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7 Let's Change GAAS!!! ??? *&#" @ Robert Mednick* Arthur Andersen & Co. Alan J. Winters* Louisiana State University How strange that when we hurl a man into the future, we take few pains to protect him from the shock of change. Alvin Toffler Future Shock This paper is about change, and change is almost always resisted and often controversial. We believe that this is as it should be. Proposed changes should not be blindly accepted nor casually dismissed. Rather, they should be exposed for careful evaluation, critical debate, and, we hope, constructive criticism. Consistent with that belief, we propose that the ten generally accepted auditing standards (GAAS)* be changed to prepare the auditor for the future and to provide some protection from the shock of the changes that future will bring. We think that this future has already struck auditing practice and is sending tremors through its bedrock—GAAS. Our proposal explains why change is necessary, what the change should be, and how it might be implemented. Why Change GAAS? Proposing to change GAAS (as the title punctuation suggests) is likely to trigger varying reactions ranging from heated criticism to enthusiastic endorsement. Just where one falls on this continuum is determined by how strongly one agrees with the following views: (1) GAAS continue to provide an ample foundation for guidance on today's audit-related services, (2) audit services not contemplated by GAAS are improper and should be prohibited, and (3) GAAS are sacrosanct, i.e., standards by their nature are (or should be) immutable. Those at one extreme of the continuum find changing the ten generally accepted auditing standards repugnant and adhere tenaciously to one or more * The authors are members of the Auditing Standards Board's Levels of Assurance Task Force. Although some of the views the authors express in this paper were inevitably influenced by their involvement with the task force, these views do not necessarily represent those of the task force, Auditing Standards Board, or AICPA. * Throughout the paper our use of the term "GAAS" is intended to refer only to the ten generally accepted auditing standards. If the term is used in one of its broader connotations such as the ten standards and the SASs, or the ten standards, SASs, and customs of auditing practice, it will be specifically noted in the paper. 163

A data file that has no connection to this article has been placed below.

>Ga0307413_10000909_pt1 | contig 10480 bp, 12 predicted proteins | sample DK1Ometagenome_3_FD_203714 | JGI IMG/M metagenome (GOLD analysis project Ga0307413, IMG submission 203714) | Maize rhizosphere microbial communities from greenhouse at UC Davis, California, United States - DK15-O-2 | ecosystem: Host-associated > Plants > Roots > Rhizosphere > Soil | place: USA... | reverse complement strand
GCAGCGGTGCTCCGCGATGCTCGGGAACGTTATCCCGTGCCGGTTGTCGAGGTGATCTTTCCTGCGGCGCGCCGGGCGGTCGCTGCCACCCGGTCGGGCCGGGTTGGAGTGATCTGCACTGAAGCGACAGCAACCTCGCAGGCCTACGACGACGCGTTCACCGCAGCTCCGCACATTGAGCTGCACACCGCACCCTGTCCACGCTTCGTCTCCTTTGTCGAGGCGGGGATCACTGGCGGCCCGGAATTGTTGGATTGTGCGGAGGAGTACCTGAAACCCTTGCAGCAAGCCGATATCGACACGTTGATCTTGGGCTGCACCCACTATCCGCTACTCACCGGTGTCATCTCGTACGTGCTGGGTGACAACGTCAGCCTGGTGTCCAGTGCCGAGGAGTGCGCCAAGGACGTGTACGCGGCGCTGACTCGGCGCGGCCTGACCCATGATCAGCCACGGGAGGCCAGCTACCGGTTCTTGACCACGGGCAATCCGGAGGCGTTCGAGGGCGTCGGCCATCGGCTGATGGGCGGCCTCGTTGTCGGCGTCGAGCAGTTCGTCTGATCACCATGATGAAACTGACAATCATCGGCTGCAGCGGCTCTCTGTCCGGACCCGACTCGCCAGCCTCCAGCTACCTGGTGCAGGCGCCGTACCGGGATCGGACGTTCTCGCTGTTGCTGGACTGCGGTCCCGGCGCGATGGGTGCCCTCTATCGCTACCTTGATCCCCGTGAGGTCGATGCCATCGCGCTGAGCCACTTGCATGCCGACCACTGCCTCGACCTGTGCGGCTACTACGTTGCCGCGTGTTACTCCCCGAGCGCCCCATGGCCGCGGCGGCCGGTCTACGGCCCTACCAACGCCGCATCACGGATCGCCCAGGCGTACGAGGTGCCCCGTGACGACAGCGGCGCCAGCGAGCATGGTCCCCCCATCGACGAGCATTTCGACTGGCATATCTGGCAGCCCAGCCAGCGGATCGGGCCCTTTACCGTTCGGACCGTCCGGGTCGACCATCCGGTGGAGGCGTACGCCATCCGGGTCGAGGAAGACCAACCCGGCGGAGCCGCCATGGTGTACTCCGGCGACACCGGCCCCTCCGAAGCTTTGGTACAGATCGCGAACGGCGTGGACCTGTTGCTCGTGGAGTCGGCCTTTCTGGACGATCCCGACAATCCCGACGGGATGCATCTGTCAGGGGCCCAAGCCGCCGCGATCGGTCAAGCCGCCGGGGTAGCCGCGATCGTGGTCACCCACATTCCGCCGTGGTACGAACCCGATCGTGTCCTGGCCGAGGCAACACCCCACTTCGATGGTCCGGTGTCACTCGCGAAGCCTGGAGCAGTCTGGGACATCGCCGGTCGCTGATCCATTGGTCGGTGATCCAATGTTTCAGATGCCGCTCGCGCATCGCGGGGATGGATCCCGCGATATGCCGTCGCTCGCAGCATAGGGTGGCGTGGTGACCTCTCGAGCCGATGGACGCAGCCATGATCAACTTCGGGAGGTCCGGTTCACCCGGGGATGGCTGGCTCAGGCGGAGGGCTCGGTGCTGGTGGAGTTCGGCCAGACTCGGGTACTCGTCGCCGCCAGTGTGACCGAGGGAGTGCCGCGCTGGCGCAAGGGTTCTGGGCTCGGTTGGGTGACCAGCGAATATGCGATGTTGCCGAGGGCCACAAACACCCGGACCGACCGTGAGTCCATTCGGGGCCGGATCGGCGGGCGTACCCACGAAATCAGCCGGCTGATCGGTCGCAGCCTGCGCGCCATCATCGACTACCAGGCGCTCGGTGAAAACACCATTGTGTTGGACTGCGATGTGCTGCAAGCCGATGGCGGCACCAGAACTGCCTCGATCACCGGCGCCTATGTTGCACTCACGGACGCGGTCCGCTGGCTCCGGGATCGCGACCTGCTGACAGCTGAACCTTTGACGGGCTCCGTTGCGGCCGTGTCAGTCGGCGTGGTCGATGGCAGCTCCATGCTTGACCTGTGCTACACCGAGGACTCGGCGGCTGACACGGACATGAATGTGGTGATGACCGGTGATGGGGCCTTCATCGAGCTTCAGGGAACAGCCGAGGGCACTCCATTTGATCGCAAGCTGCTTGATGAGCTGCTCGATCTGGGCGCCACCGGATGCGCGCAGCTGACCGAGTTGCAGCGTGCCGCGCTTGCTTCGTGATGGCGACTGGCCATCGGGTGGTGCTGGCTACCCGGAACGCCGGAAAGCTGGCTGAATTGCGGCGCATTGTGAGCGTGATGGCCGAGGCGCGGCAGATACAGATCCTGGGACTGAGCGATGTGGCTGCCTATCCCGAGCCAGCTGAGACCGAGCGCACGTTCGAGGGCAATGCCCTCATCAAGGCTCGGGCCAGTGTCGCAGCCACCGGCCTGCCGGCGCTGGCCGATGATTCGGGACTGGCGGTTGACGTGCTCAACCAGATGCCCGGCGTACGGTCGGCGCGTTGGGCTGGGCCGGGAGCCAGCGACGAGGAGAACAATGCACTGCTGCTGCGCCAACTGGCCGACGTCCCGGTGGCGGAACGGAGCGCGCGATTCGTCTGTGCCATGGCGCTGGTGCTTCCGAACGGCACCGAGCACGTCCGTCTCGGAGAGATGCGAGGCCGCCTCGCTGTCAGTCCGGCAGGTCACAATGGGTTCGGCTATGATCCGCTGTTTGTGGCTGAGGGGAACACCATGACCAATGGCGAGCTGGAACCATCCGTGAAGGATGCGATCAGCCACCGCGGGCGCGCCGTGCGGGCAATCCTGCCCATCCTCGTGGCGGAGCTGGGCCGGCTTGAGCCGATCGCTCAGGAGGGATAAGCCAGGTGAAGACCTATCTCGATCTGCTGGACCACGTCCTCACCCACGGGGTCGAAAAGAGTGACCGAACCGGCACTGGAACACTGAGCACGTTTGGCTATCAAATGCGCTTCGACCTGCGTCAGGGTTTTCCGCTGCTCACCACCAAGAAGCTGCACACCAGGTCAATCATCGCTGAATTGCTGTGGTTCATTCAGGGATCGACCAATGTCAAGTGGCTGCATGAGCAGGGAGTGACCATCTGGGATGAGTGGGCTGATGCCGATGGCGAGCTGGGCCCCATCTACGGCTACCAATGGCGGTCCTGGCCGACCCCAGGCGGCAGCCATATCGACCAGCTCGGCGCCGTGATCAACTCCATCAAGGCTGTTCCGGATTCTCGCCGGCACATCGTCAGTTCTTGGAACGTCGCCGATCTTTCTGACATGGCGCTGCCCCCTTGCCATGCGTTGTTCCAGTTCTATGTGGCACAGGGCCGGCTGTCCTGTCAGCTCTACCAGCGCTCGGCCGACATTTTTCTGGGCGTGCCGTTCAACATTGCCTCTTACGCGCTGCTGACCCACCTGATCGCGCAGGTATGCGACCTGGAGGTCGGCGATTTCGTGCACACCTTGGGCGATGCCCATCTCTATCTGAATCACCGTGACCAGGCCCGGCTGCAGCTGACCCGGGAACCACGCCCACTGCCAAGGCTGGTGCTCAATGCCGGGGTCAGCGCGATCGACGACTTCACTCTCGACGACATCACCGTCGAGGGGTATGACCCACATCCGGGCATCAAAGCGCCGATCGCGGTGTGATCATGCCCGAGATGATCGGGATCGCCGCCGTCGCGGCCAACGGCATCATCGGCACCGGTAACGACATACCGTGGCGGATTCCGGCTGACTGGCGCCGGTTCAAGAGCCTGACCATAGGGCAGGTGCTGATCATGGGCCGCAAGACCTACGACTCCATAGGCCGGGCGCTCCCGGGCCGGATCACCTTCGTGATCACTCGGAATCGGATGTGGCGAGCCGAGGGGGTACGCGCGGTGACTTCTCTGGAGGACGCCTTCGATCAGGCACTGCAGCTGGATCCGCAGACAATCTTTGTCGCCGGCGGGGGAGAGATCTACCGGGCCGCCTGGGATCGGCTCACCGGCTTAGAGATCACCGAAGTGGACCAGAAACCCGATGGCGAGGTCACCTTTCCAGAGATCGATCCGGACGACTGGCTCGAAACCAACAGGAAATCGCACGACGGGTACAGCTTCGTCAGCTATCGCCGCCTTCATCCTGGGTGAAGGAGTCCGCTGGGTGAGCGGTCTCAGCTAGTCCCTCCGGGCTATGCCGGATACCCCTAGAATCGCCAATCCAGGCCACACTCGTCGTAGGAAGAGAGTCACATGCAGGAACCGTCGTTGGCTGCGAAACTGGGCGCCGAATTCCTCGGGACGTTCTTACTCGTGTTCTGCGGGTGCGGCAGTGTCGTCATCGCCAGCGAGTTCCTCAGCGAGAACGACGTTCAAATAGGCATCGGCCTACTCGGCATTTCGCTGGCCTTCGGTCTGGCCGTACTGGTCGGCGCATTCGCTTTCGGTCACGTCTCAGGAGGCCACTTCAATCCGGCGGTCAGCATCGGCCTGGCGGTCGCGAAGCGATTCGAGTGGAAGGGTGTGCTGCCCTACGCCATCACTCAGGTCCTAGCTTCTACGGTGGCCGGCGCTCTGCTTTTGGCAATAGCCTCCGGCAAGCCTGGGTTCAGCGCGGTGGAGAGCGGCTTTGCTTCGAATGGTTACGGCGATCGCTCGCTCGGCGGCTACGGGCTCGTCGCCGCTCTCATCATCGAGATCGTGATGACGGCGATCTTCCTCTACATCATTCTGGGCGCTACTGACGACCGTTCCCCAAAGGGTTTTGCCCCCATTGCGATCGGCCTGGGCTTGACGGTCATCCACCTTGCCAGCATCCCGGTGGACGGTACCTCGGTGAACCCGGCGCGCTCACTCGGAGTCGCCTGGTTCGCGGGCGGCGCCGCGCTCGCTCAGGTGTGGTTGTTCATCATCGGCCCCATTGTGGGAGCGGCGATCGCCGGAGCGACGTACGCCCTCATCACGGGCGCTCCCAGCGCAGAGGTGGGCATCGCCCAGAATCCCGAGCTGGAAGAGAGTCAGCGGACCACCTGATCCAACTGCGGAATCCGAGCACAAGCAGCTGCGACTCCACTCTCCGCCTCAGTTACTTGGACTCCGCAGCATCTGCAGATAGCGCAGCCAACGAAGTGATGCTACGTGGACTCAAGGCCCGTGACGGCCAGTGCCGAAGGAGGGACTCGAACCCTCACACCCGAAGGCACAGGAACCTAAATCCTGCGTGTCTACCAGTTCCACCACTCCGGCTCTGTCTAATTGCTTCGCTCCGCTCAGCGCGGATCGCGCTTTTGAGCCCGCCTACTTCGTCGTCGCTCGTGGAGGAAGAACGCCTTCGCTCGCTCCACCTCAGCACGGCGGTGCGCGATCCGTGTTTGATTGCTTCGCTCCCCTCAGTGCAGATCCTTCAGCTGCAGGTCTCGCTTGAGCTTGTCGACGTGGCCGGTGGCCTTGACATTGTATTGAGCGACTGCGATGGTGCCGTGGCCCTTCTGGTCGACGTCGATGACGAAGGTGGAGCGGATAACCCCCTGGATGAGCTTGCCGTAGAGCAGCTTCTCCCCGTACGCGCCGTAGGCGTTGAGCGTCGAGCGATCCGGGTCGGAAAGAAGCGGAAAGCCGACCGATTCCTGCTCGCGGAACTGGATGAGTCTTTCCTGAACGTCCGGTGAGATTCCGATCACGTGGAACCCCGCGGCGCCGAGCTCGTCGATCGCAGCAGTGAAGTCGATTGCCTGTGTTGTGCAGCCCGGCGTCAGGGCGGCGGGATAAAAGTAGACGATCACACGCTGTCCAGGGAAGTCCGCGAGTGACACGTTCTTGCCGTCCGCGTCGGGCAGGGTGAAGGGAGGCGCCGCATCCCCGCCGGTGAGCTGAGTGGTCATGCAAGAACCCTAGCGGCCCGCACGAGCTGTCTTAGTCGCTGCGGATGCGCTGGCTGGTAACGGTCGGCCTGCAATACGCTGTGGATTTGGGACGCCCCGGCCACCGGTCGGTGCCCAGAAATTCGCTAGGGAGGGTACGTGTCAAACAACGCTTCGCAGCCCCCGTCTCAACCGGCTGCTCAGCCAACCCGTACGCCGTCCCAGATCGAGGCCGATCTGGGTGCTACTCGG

Let's change GAAS!!! ???*&#@
Winters, Alan J.
Stettler, Howard, ed.
Ford, N. Allen, ed.
Auditing -- Standards -- United States
Auditing Symposium VII: Proceedings of the 1984 Touche Ross/University of Kansas Symposium on Auditing Problems, pp. 163-180
|Source||Published by: University of Kansas, School of Business|
|Rights||Contents have not been copyrighted|
|Format||PDF page image with corrected OCR scanned at 400 dpi|
|Collection||Deloitte Digital Collection|
|Digital Publisher||University of Mississippi Library. Accounting Collection|